Wednesday, August 11, 2010

Nourish Yourself

What is your criteria for deciding what you will eat?

Is it convenience? cost? taste? health? energy requirements? or do you just reach for the first thing you can find?

Choosing foods that are nourishing, rather than merely filling, are just as easy, inexpensive and quick as a "fast-food" option, giving myriad macro nutrients (carbohydrate, protein, fats) and micro nutrients (vitamins and minerals), for your body to rebuild and repair itself.

As mentioned previously on this blog, fresh food is best for your body and your mind.

Eating an orange, banana or other fruit, rather than reaching for a processed, sugary snack, gives you a great tasting snack and important vitamins and fibre, as well as water, protein, carbohydrate, sugar, calcium, magnesium, potassium, phosphorus, folate, vitamin A, vitamin C and B group vitamins.

How do you feel when you eat?
Emotional eating is “the tendency to eat in response to negative emotions”. (1)
Studies have indicated that anxiety leads to decreased food consumption in people with normal weight and increased food consumption in the obese.
Many laboratory studies showed that overweight individuals are more emotionally reactive and are more likely to overeat when distressed than people of normal weight.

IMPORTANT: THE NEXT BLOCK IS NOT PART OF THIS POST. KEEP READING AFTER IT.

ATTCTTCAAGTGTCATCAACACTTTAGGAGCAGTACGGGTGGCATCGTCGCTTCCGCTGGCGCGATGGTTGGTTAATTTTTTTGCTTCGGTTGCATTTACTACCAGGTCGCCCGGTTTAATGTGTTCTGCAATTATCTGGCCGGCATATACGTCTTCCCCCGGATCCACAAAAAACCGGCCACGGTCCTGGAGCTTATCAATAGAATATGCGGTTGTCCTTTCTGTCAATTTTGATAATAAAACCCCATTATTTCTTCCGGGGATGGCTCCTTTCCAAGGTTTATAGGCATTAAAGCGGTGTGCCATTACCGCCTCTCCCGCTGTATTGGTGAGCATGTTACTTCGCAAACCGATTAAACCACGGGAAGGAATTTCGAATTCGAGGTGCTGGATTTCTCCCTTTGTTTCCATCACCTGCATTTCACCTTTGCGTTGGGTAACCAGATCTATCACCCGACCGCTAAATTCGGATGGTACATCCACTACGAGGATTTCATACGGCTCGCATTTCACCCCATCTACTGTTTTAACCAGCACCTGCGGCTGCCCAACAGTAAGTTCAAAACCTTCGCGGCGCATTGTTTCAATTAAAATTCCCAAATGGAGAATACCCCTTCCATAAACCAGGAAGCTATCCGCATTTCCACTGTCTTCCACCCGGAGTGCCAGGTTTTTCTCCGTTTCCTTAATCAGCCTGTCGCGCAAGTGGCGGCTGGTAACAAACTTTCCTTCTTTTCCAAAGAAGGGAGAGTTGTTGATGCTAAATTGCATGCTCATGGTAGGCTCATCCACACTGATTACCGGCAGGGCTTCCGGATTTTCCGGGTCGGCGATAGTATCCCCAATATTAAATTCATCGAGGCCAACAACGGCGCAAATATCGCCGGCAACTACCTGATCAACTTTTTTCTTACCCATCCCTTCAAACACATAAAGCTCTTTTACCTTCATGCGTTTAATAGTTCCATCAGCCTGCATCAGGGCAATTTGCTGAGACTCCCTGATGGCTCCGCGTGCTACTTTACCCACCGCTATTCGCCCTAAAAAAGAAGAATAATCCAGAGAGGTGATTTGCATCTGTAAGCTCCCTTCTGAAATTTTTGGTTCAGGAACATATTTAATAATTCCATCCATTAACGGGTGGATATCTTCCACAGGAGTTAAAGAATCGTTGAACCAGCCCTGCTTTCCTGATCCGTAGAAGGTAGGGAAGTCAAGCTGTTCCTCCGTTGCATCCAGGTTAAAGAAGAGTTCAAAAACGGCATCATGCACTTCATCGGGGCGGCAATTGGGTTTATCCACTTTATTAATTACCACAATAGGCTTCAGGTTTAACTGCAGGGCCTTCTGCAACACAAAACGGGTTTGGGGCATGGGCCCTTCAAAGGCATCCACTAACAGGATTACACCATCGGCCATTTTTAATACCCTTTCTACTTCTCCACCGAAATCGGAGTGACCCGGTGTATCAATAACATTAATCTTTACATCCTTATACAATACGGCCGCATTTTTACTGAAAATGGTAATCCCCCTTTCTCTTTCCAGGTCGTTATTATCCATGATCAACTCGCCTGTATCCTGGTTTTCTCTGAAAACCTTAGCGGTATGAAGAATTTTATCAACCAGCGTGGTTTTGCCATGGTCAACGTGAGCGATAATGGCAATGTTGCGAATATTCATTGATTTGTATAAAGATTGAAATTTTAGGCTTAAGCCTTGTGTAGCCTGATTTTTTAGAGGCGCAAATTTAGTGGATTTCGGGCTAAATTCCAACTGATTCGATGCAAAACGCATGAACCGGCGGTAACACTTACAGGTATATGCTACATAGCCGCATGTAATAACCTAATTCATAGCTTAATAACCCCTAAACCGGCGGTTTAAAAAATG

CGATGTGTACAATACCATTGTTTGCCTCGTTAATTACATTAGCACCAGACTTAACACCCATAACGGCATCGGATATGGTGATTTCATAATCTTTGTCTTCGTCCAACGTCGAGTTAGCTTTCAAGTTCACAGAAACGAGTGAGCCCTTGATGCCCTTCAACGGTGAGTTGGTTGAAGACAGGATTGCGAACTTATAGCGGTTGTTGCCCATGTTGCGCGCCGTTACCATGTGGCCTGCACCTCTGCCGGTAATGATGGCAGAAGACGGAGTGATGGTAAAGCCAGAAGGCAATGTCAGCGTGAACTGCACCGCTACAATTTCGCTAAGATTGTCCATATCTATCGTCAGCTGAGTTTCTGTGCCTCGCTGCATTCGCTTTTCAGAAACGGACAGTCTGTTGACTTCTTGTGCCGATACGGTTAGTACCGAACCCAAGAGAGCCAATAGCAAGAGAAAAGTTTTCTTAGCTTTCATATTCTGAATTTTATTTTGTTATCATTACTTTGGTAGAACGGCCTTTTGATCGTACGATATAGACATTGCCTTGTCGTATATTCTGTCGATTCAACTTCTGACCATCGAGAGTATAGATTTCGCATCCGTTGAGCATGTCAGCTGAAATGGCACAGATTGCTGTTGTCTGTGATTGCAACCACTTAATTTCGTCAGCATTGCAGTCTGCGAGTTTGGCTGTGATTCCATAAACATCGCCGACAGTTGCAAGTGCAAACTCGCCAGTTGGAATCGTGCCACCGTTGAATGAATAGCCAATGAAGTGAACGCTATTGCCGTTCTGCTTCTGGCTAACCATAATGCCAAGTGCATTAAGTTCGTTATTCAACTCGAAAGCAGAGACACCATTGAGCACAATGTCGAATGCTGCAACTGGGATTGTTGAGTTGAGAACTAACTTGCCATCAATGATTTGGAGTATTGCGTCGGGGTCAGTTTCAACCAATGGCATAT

Also, it was consistently found that obese individuals experience negative emotions more frequently and more intensively than do normal weight persons. (2)
One study compared the emotional reactivity and emotional eating of normal and overweight female college students. The study confirmed the tendency of obese individuals to overeat, but these findings applied only to snacks, not to meals. That means that obese individuals did not tend to eat more while having meals – rather, the amount of snacks they ate between meals was greater.
One possible explanation is that obese individuals often eat their meals with others and do not eat more than average due to the reduction of distress because of the presence of other people. Another possible explanation would be that obese individuals do not eat more than the others while having meals due to social desirability. Conversely, snacks are usually eaten alone. (2)
Eat when you are calm, think about how this food will nourish you and really let yourself enjoy the experience of eating healthy food.

1 Eldredge, K. L., & Agras, W. S. (1994). Weight and Shape Overconcern and Emotional Eating in Binge Eating Disorder. International Journal of Eating Disorders, 19 (1), 73-82.
2 Lowe, M. R., & Fisher, E. B. Jr. (1983). Emotional Reactivity, Emotional Eating, and Obesity: A Naturalistic Study. Journal of Behavioral Medicine, 6 (2), 135-149.

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